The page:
Physical movements are one of the main ways in which people feel self conscious. No other place illustrates this more than the dance floor.

Likely we all know what it’s like to feel awkward standing on a dance floor. “I look like a fool,” we think. “How am I supposed to move my arms?” “ Why are people looking at me?”

In reality, its very unlikely that people are actually looking at us when we’re dancing, or that they really care what we look like dancing. Unless we are either extremely attractive or really, really, really bad dancers, the odds are that ninety-nine percent of people on the dance floor are too busy worrying about what they themselves look like to care about anyone else. And the other 1% are those with a healthy degree of mindfulness, who are aware of how other people are dancing but in a non-judgmental, accepting way. And to a large degree we all recognise this face, yet we still get nervous.

One of the easiest and most effective ways to distance ourselves from those feelings of insecurities is to pay less attention to how we ourselves are moving and a lot more attention to how other people are moving, and the best way to do that is by mimicking.

Of course, the average person is going to feel more than a little awkward if you stand in front of them mimicking their every move. That’s why this exercise should be done at home.

 

Mimicking Exercise for Letting Go & Living in the Moment

This exercise is extremely simple and a lot of fun. Essentially, all we need to do is to put a DVD in the player and begin to watch a scene in slow motion. The best scenes to use here are ones that include a range of physical movements. You could use a dance scene, a fighting scene or any other scene with movements.

Choose the character / person in the movie who you will be mimicking an begin by focussing on one part of their body. This could be either leg, an arm, just a shoulder, or they’re face.

Pay very close attention to this part of the person’s body and simply copy their movements as accurately as you can. As you do this, you will begin to feel as though your movements are being controlled not by your thoughts but by the other person. This is fantastic as it not only takes control away from our thoughts, helping us to let go, but it makes us feel more closely connected to the other person too and helps us to live in the moment (by connecting our actions to something outside ourselves).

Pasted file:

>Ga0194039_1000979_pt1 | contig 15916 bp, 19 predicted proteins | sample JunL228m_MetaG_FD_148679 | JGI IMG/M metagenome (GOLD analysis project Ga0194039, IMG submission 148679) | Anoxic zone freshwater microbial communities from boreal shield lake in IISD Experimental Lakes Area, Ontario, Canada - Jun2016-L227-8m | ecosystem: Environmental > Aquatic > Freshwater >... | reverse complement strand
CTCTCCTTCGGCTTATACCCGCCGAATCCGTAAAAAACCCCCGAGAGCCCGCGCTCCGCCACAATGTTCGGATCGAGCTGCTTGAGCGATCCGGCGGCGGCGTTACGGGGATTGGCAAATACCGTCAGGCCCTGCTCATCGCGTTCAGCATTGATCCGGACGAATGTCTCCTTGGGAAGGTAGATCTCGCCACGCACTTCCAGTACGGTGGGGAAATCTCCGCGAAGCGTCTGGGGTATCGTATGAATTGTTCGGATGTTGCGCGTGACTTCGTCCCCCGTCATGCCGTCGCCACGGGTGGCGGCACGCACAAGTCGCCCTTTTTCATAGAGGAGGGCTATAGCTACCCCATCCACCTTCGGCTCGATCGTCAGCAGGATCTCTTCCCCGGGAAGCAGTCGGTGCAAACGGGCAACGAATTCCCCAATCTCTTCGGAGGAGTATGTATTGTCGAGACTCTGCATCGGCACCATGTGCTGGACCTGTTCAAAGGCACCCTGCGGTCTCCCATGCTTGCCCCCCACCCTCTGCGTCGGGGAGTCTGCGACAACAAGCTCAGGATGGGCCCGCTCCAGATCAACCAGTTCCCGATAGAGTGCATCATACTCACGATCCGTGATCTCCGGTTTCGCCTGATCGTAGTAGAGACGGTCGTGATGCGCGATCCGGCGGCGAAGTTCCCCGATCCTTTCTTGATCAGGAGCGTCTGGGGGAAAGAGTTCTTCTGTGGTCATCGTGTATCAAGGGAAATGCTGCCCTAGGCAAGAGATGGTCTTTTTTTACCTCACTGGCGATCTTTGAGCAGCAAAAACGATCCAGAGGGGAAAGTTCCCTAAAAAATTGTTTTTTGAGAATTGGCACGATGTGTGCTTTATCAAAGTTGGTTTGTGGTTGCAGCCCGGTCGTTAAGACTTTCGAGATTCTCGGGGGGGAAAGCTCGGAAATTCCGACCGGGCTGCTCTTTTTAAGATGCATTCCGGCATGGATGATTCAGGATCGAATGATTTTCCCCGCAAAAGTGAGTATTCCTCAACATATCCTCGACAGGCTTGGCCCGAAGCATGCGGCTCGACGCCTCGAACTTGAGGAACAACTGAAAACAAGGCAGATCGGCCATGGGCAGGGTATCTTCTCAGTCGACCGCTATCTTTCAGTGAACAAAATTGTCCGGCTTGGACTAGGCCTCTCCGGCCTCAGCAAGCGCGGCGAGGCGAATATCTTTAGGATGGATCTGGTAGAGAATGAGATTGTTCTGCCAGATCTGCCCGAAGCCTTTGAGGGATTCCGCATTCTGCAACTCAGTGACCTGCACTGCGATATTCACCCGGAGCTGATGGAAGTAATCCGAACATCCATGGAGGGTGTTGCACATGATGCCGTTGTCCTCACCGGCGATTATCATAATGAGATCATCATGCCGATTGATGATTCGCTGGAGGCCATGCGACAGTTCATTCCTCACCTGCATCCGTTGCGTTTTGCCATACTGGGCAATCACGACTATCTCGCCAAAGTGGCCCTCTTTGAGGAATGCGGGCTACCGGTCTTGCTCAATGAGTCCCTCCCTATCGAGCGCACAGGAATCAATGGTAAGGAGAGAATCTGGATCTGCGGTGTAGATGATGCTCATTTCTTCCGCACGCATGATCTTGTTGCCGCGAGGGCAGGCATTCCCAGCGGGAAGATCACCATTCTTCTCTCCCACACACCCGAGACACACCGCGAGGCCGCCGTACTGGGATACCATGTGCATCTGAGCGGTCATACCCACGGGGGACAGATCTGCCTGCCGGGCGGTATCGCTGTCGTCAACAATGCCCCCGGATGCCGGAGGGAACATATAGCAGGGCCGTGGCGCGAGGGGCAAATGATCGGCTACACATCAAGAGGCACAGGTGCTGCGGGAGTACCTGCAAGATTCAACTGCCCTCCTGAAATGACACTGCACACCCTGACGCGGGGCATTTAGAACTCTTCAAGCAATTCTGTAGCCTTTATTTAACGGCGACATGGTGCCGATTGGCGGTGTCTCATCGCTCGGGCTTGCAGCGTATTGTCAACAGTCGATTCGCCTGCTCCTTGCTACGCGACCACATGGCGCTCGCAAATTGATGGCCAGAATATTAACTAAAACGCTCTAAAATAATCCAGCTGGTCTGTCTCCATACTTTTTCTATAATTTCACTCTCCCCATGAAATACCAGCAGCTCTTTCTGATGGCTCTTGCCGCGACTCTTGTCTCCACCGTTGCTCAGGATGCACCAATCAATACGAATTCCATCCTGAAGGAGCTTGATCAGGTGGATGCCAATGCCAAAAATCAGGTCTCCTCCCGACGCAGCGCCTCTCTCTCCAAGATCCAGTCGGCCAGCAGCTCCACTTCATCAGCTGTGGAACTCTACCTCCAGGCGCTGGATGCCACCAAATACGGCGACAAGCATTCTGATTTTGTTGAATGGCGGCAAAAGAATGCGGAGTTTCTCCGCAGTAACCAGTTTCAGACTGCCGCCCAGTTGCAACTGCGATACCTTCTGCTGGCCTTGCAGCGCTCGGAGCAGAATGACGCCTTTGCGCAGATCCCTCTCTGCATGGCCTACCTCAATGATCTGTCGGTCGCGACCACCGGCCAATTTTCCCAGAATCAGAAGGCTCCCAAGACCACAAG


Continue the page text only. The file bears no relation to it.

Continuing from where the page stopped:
Once you begin to feel comfortable mimicking this one body part, extent the area you are mimicking. So, if you were copying the person’s right leg, include their left leg too, or if you were copying their face, now include their shoulders, neck and head.

Continue in this way until you are mimicking their whole body, and once you get comfortable with this, increase the playback speed on the DVD until it is playing at the normal rate.

 

But how does mimicking help in real life?

Having done this exercise, you will now recognise that you can quite quickly relax by focussing on something outside of yourself and by mimicking someone else’s movements. The next time you are on the dance floor and feeling self-conscious, allow yourself to copy some small part of another person’s movement. You may, for instance, mimicking another dancer’s shoulder and in doing so you will help yourself to relax, to let go, and to live in the moment. Just make sure you don’t constantly stare at the other person otherwise you’ll likely offend them!

 

I hope this answers the question “How can I live in the moment’ and “How to be now?” As always, if you have any ideas to share, please leave a comment. Thanks.